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Guide to Buying From Antique Dealers

A professional who sells antiques, often in a permanent establishment but also at fairs, is known as an antiques dealer.

There are many advantages to buying from a dealer rather than at auction. There is no pressure to make up your mind in an instant as to how much you are willing to pay, which you may have to do in the heated atmosphere of an auction. You will also know exactly how much you will pay for the piece - there is no need to worry about adding the auction house premium onto the price quoted.

Unlike auction houses, where furniture may be quite dilapidated, most quality dealers offer furniture in a good state of repair and will have the piece restored, if necessary, before offering it for sale. This means that there are no extra restoration costs to take into account. If you get on well with your dealer, you might build up a long-lasting relationship that will be beneficial to both of you.

Most dealers are great enthusiasts about their stock, and will probably be happy to share their knowledge of the subject as you build your collection. They might look out for special pieces that they do not have in stock for you, or offer to buy back pieces they have sold to you, so that you can upgrade your collection.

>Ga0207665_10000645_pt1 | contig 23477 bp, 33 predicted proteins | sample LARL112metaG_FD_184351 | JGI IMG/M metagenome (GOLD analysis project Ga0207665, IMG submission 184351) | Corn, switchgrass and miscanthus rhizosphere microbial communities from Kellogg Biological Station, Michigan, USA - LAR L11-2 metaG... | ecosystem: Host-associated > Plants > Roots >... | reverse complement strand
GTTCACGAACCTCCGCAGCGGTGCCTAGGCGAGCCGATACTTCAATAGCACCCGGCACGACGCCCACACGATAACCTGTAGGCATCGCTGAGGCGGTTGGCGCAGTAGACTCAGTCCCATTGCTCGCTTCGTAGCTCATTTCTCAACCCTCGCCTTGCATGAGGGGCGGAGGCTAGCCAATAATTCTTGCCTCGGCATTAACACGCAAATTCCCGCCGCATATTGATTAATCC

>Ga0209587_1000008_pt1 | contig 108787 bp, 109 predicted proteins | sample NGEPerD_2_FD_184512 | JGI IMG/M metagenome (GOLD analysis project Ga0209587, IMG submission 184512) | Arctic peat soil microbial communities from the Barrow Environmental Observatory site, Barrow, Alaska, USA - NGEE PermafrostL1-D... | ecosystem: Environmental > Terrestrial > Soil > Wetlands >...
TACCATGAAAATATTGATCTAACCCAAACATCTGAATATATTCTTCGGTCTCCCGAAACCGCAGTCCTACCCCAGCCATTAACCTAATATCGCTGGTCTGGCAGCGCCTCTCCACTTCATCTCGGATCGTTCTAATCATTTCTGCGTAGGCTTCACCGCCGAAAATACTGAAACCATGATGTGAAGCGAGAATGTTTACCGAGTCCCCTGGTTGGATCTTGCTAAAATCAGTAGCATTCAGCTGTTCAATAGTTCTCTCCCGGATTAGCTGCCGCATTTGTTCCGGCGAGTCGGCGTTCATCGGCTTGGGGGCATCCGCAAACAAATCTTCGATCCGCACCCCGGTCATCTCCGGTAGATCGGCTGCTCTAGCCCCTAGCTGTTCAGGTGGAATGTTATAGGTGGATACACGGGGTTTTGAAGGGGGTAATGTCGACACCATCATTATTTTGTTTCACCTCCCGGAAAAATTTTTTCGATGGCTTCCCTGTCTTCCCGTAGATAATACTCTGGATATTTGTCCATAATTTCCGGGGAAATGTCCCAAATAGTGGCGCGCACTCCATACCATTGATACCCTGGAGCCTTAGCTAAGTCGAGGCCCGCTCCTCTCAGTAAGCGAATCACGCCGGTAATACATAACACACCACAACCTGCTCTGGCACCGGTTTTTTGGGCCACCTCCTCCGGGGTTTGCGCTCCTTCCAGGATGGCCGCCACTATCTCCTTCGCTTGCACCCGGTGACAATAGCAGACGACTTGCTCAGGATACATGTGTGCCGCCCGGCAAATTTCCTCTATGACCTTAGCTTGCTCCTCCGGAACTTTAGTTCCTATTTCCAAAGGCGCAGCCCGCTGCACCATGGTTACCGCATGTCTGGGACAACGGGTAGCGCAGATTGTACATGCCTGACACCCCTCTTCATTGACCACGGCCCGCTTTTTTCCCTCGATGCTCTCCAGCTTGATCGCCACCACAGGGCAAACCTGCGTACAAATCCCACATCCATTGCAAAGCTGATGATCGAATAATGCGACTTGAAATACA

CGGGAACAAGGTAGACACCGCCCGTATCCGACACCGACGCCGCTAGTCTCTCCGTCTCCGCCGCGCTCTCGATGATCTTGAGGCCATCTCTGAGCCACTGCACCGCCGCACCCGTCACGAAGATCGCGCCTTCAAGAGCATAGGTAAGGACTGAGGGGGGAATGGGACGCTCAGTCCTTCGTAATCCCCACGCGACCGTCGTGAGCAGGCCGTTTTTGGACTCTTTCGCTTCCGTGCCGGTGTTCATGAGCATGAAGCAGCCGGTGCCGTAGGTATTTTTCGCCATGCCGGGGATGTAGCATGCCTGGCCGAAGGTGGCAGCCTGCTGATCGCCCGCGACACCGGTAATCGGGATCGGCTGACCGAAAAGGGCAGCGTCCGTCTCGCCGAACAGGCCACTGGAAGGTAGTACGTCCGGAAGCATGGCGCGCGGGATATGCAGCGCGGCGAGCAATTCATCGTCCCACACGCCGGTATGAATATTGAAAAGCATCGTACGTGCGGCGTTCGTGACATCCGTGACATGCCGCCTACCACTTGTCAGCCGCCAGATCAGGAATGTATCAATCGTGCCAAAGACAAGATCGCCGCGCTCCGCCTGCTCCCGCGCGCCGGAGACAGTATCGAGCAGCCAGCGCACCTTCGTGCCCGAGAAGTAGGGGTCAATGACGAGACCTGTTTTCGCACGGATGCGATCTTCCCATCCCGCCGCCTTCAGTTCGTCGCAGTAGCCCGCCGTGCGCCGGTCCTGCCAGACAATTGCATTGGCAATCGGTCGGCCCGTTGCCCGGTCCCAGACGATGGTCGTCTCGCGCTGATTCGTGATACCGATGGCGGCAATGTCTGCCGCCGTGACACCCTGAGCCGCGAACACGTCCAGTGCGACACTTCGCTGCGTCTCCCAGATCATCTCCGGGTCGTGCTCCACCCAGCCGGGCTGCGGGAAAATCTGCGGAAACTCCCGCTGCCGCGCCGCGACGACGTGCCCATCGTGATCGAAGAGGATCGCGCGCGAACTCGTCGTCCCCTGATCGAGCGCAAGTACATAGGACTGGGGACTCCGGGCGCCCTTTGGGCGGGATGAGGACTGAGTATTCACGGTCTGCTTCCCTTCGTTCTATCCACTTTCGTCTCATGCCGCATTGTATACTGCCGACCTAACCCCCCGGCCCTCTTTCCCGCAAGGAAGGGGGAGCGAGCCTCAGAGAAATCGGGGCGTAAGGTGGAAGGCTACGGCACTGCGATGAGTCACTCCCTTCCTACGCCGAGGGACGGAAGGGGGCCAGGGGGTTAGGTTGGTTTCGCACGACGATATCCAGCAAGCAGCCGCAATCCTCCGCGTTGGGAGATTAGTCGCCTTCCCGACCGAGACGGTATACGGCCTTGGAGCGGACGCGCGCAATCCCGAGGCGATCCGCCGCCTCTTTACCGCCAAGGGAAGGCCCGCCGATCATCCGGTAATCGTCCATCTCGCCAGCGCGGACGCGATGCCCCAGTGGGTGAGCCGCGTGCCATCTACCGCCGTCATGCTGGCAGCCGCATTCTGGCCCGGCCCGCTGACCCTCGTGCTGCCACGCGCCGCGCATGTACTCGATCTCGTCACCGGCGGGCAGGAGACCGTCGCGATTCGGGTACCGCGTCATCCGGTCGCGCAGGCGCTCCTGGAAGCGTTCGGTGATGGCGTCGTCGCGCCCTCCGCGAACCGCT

If you see something that you want to buy, ask for as much information about the piece as possible. A good dealer will spend time talking to you, explaining the pros and cons of the pieces in which you are interested. The dealer should be able to tell you how old an item is, what it is made of, and from where it came (auction, private property, or deceased estate).

There may also be some sales tend to be smaller - a local boot sale might be a good place to hunt for a Lloyd Loom wicker chair or laundry basket, but do not expect to find a Chippendale side chair or an oak dresser very often.

As always, the old adage 'the early bird catches the worm' is true. The first to arrive are often the dealers, who may arrive well before dawn. Try to arrive at the sale as early as possible and always carry a torch (or flashlight). The light can be poor if it is early in the morning or late in the afternoon, and you need to be able to inspect items closely before you part with any cash.

If you find something that catches your eye, the prices at a boot sale are usually flexible, so it really is worth bargaining (gently, but firmly) with the person selling. Bring coins and low value notes. If you are in any doubt, ask a few questions about the provenance of the piece. You should try to obtain a written receipt with the name and address of the person from whom you are buying. It is also a good idea to note the license-plate number of the seller's car.

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